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Smell you later? Design Thinking Meets the Senses


I thought it would be fitting to write about the senses and Design Thinking, having recently returned from vacation in Paris, France where my senses were in overdrive, while enroute to start a one month fellowship with the SAP Design Thinking team in Palo Alto.

Let’s first explore sight and the power of simple observation.  Here is a great exercise to warm up your observation skills that we were first introduced to by our Design Thinking coach Assistant Professor Niels Billou.  The following pictures were captured by someone during the ordinary course of one day in their life.  What inferences can you make about this person?  Are they a woman or a man?   How old are they?  Do they have children?  What do they look like?  What is their profession?  Where do they holiday?  What are their life’s aspirations?

Perhaps this is the picture of a 40-something American female nurse with two kids, who tries to make healthy choices for herself, but can’t help but go overboard in her cooking for family get-togethers that centre around enjoying sports – whether it’s her kids playing baseball or her family curled up on the couch watching some Sunday night football.  She obviously loves spending time with her family at the cottage she rents every year, but dreams of owning a family cottage of her own one day.  Sound plausible?  This exercise is great because there are so many different interpretations that can be taken from just examining the many details using just sight.  Now imagine you are an interviewer, trying to truly understand and empathize with someone, like how we do with Design Thinking.  What if we only relied on what we heard our end users say, and ignored other senses like sight?    

When conducting End User interviews (side note:  a good rule of thumb is to conduct end user interviews in pairs, one strictly interviewing, one silently recording), some recorders choose to use an Empathy Map (see photo below) to capture interviews, not only for what was said, but also for what the end user was feeling, doing, and even harder to capture in my opinion – what the end user was thinking during the course of the interview.  This Empathy Map really makes the recorder use all of their senses to truly observe the end user as they answer questions from the interviewer.  /wp-content/uploads/2013/05/empathy_map_213589.gif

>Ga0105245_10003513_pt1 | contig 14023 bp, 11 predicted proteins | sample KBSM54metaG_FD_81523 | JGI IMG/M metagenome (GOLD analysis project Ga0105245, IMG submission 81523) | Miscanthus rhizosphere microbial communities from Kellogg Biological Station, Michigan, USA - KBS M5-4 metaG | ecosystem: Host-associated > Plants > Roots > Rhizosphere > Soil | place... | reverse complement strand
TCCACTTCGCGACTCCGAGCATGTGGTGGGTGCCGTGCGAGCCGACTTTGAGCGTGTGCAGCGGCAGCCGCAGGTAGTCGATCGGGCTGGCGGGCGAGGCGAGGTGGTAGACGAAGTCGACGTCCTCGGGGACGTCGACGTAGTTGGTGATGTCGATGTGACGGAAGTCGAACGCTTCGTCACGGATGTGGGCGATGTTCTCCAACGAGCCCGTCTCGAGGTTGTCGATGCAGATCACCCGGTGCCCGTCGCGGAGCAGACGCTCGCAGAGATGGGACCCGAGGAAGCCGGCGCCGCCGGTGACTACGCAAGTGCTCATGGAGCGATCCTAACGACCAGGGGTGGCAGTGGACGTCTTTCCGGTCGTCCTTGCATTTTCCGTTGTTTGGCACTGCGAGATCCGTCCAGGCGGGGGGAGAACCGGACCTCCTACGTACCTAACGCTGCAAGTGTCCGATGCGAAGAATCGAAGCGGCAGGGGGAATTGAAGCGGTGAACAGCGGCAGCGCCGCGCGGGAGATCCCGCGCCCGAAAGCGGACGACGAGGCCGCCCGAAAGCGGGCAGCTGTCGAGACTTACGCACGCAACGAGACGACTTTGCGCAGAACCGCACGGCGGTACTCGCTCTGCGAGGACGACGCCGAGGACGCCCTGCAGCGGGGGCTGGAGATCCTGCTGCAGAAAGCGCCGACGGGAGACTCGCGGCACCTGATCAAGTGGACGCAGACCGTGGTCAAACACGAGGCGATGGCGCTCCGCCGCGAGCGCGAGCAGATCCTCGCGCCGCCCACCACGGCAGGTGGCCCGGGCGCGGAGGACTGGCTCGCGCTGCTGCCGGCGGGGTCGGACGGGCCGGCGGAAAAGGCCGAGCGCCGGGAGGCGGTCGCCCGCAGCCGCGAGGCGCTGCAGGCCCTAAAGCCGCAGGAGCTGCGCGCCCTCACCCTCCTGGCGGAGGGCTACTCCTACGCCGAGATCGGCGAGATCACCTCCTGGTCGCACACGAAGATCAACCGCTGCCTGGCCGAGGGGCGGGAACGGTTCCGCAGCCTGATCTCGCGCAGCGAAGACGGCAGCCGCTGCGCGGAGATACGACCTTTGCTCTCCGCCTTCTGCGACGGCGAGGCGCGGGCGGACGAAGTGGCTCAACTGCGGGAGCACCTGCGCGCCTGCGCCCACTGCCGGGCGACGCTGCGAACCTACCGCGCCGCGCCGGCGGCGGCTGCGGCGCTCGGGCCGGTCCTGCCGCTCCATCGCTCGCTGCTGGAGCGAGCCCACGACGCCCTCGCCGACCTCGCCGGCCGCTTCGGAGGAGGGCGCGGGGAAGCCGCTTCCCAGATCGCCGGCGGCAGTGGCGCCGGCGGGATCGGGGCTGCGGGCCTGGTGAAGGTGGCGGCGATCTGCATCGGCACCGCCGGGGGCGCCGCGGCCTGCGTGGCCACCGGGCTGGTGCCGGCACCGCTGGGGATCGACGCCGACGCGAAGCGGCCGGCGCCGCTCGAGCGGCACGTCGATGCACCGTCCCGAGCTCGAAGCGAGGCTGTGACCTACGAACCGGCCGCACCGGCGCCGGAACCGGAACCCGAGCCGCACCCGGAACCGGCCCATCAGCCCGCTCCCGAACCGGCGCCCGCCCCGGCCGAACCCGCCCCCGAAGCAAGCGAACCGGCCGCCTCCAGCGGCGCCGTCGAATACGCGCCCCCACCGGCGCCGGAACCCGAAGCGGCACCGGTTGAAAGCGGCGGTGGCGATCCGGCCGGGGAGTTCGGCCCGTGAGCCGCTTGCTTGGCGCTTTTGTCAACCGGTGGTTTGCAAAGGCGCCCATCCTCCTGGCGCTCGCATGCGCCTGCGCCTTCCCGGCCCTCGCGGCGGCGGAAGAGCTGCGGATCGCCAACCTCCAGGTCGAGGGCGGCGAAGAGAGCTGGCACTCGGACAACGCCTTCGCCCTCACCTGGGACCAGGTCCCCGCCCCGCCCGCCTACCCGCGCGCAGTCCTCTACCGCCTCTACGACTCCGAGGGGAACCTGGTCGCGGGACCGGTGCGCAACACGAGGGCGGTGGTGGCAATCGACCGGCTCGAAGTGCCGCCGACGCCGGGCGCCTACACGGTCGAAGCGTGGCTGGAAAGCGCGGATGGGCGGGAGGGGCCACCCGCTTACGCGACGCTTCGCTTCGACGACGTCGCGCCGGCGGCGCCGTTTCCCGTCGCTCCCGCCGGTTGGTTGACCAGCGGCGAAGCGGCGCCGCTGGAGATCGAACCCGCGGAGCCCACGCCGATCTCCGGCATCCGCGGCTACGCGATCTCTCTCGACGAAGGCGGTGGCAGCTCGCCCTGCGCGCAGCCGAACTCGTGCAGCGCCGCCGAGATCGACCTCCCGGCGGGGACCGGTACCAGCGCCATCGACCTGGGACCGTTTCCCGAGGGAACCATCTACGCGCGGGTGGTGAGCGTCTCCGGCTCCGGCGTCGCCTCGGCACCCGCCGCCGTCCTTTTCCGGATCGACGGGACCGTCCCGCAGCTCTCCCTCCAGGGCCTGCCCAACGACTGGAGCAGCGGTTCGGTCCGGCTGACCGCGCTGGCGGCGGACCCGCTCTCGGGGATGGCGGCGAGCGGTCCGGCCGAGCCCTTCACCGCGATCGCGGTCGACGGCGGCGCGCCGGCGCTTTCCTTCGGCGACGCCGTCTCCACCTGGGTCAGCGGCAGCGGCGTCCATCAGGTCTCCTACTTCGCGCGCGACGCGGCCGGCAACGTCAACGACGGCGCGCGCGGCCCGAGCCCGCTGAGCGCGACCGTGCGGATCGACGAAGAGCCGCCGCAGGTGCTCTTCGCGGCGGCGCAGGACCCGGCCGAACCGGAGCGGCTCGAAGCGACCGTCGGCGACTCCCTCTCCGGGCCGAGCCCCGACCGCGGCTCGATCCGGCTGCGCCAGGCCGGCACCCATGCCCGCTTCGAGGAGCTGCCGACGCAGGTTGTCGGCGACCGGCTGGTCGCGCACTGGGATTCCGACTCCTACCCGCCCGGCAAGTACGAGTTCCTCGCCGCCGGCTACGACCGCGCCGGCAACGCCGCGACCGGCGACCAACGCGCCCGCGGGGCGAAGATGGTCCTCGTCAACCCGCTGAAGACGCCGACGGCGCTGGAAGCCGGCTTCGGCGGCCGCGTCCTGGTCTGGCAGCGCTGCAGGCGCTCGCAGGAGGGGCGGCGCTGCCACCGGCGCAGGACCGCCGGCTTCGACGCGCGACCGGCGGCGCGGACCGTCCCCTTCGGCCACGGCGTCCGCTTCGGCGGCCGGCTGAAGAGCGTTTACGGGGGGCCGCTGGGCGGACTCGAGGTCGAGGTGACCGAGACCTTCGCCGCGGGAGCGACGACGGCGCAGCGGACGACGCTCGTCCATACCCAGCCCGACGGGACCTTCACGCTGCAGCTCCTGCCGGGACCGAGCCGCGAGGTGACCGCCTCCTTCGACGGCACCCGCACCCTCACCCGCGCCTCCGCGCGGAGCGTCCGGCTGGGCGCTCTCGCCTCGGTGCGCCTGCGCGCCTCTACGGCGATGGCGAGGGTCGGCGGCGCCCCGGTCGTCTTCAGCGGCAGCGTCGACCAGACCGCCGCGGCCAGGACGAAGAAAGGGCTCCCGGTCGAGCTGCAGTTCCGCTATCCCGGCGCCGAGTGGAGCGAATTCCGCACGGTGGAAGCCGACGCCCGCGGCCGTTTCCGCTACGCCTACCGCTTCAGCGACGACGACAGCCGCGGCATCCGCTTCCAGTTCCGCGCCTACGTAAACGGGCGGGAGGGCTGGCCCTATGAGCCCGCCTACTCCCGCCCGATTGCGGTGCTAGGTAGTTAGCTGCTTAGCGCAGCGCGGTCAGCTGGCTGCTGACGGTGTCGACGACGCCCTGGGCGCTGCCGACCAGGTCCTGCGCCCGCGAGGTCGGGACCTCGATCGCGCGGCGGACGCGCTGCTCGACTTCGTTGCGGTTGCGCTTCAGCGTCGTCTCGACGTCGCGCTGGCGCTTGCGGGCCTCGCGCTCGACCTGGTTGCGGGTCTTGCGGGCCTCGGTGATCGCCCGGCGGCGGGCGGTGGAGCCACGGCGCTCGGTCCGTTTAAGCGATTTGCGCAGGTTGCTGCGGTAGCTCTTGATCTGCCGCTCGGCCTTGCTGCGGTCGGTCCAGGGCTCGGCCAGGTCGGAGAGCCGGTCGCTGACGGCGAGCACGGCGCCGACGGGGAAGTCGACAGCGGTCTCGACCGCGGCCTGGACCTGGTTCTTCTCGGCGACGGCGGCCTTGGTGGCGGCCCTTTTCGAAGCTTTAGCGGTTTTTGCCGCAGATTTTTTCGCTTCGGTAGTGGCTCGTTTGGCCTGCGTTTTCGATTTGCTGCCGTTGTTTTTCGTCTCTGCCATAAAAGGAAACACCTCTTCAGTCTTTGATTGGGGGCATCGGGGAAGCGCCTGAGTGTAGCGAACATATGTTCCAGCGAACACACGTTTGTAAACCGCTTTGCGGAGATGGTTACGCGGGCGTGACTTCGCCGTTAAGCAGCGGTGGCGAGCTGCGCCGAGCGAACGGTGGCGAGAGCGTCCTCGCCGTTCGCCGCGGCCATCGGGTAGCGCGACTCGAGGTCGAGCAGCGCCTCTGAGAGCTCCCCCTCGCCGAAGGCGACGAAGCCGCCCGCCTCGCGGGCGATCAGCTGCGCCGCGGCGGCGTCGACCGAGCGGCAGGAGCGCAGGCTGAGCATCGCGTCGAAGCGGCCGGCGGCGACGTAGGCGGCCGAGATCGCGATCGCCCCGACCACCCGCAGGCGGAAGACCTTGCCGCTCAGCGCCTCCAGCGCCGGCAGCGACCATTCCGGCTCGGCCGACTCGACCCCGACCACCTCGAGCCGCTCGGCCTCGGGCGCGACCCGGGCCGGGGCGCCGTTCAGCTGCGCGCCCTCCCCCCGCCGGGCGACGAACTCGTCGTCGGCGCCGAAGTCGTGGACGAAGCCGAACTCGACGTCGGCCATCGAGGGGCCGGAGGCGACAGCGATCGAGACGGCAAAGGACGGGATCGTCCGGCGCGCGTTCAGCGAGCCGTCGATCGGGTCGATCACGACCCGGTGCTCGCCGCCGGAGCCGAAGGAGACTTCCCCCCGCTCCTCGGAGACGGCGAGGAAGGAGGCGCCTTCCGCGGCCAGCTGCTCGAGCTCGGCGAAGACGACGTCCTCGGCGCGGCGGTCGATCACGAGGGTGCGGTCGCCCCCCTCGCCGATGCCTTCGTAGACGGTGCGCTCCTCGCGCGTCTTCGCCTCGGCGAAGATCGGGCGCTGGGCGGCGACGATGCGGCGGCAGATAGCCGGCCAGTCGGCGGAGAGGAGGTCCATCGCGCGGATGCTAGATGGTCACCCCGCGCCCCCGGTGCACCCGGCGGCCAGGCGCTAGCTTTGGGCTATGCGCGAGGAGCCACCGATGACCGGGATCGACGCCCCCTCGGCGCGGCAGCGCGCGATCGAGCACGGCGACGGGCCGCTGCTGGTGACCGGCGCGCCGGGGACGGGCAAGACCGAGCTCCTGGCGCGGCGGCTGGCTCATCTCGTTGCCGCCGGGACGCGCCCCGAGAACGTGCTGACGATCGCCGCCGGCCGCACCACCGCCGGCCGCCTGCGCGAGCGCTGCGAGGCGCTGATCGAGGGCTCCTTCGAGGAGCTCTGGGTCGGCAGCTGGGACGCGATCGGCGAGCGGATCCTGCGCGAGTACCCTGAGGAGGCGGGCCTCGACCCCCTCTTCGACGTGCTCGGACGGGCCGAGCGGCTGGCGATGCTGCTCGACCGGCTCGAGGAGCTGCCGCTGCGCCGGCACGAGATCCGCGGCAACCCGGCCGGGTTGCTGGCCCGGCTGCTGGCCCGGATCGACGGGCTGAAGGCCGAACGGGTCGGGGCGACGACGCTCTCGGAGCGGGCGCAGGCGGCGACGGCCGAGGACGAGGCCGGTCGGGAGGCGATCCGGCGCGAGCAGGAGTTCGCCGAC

We humans are complex, and to rely on one sense to understand someone would be like the mistake I almost made when determining my preference for unpasteurized cheese in Paris by just relying on my sense of smell – although pungent, Parisian cheese can be quite delicious. 

So as I start my one month fellowship in Silicon Valley at the SAP Palo Alto Lab, at the heart of our SAP Design Thinking movement, I hope to explore some of the intricacies around truly understanding end users from a company that has worked hard to redesign software experiences to enchant its customers (check out what’s new at this year’s SAPPHIRE NOW conference for some great new examples!).  And what if you were given the camera – what would you choose to capture in your everyday?  Follow me on my twitter account @Sarah_Sugoi to see some of my everyday in May in my small Palo Alto adventure. 

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